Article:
Mayer Brown discusses EU and US Agreement on Scheme to Replace Safe Harbor: EU – US Privacy Shield

In October 2015, the Court of Justice of the European Union (“CJEU”) held that transfers of personal data from Europe to the United States made under the so-called US Safe Harbor scheme were invalid as those transfers did not ensure an adequate level of protection under European data protection law.

In the aftermath of that decision, the Article 29 Working Party, the organisation that represents the data protection authorities of the European Union, set 31 January 2016 as the deadline by which the representatives of the European Union and the United States had to find solutions to address the significant risks identified by the CJEU with respect to the transfer of personal data to the United States. At the time, the Article 29 Working Party made it clear that if no appropriate solution was reached with the United States by the deadline, European data protection authorities were committed to take all necessary and appropriate actions, which might include taking coordinated enforcement action. That deadline has now expired.

On 2 February 2016, the European Commission announced that it had reached a high level agreement on a series of measures with the United States to resolve the issues identified in the CJEU’s ruling. These are as follows:

  • The Safe Harbor scheme will be replaced by a scheme called “EU – US Privacy Shield” which will be administered by the US Department of Commerce. European and United States representatives will confirm the process and timing for the transition from the Safe Harbor to the EU – US Privacy Shield scheme in due course.
  • By joining the EU – US Privacy Shield scheme, an organisation will be able to import personal data from Europe into the US provided that organisation publicly commits to the manner in which and the purposes for which it will process personal data in the US and agrees to comply with enhanced requirements about the manner in which personal data will be processed by it. Existing restrictions concerning onward transmission of personal data from the US to other countries will be tightened.
  • Each organisation that certifies that it complies with the EU – US Privacy Shield scheme will have its compliance with the scheme monitored and reviewed by the US Department of Commerce. If an organisation is found to have not complied with its commitments, sanctions will be applied against that organisation by the US Federal Trade Commission and it may be removed from the EU – US Privacy Shield scheme certified list.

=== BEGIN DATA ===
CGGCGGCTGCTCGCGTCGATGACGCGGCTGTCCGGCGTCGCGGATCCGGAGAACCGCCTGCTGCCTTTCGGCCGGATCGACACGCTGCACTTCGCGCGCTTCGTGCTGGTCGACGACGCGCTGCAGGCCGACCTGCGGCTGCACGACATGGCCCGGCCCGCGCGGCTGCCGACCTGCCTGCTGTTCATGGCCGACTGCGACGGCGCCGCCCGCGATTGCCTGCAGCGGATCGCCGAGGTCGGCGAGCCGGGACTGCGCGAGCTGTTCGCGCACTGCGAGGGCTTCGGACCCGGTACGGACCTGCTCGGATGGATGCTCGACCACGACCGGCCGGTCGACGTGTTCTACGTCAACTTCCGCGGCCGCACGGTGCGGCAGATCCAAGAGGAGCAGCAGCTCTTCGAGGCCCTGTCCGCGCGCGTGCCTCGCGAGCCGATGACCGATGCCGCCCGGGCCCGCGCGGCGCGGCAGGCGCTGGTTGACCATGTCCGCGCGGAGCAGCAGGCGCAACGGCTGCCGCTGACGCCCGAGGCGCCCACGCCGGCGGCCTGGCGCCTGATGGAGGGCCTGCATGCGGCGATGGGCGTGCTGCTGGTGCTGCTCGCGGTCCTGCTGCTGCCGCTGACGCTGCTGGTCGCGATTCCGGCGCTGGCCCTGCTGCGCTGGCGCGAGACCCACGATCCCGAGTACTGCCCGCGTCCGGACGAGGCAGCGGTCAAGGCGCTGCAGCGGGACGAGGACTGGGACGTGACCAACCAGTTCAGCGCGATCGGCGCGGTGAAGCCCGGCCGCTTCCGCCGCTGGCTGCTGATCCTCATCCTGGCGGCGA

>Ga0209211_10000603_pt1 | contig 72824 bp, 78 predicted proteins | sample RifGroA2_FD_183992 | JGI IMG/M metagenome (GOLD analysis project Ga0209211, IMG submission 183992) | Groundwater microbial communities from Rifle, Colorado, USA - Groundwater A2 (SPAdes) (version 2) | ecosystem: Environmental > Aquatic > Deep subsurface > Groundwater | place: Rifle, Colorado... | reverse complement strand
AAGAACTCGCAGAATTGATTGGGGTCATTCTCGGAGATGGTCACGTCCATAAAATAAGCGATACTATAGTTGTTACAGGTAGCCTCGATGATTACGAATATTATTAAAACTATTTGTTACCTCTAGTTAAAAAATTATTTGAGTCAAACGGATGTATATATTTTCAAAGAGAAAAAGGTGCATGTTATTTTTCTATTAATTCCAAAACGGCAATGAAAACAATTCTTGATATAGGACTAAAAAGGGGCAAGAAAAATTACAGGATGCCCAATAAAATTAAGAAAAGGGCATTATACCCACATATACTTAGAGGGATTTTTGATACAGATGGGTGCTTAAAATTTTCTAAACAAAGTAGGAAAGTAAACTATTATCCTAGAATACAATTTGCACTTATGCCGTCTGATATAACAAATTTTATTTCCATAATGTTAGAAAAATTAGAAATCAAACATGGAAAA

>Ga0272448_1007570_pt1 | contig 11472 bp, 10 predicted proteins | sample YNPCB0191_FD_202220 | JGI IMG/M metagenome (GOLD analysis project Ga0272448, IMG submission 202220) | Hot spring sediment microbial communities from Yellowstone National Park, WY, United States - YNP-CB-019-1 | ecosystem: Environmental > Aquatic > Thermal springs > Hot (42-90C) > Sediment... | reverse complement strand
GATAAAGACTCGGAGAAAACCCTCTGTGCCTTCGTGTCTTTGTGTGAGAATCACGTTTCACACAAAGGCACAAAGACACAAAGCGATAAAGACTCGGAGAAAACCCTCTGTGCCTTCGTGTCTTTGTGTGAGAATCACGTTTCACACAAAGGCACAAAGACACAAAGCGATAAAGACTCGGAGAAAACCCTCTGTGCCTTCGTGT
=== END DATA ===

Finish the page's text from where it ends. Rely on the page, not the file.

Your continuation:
• If an individual has a complaint with respect to the way in which his or her personal data has been processed by an organisation that has certified to the EU – US Privacy Shield scheme, the complaint must be considered free of charge by the organisation in question within a limited timeframe in the first instance. If that complaint is not resolved, the individual concerned may refer the complaint free of charge to his or her European data protection authority, which may decide to refer the complaint to the US Department of Commerce and Federal Trade Commission for their consideration. The US Department of Commerce and Federal Trade Commission will be required to investigate and resolve the complaint within a reasonable but limited timeframe. If the complaint is not resolved to the individual’s satisfaction, the complaint can be referred to arbitration for final resolution.
  • The US Director of National Intelligence will provide a binding, written assurance to the European Union that access to personal data about European citizens for national security and law enforcement purposes will only occur to the extent it is necessary and proportionate, that it will be subject to clear limitations, safeguards and oversight mechanisms and that no indiscriminate or mass surveillance on personal data transferred to the US under the new scheme will occur.
  • The Judicial Redress Act must be passed by US Congress so that European citizens have the same rights of redress as US citizens with respect to unlawful access of their personal data by US public bodies. Any complaints about access to personal data by US national intelligence authorities that have been referred to the US by European data protection authorities will be heard by an ombudsman to be appointed in due course. The ombudsman will operate independently of the US national security authorities.
  • There will be a joint annual review of and report into the functioning and compliance with these arrangements by the European Commission and US Department of Commerce.

The European Commission anticipates that it will take three months for European and United States authorities to finalise and put in place the arrangements that have been agreed, meaning that the EU – US Privacy Shield scheme should be implemented in May 2016.

Following the announcement and its discussions with the European data protection authorities in the next few days, the European Commission intends to adopt a decision that confirms that processing of personal data in the US by organisations that are certified under EU – US Privacy Shield, once implemented, will be deemed to be adequately protected in accordance with European data protection law.

The full memorandum was originally published by Mayer Brown on February 3, 2016, and is available here.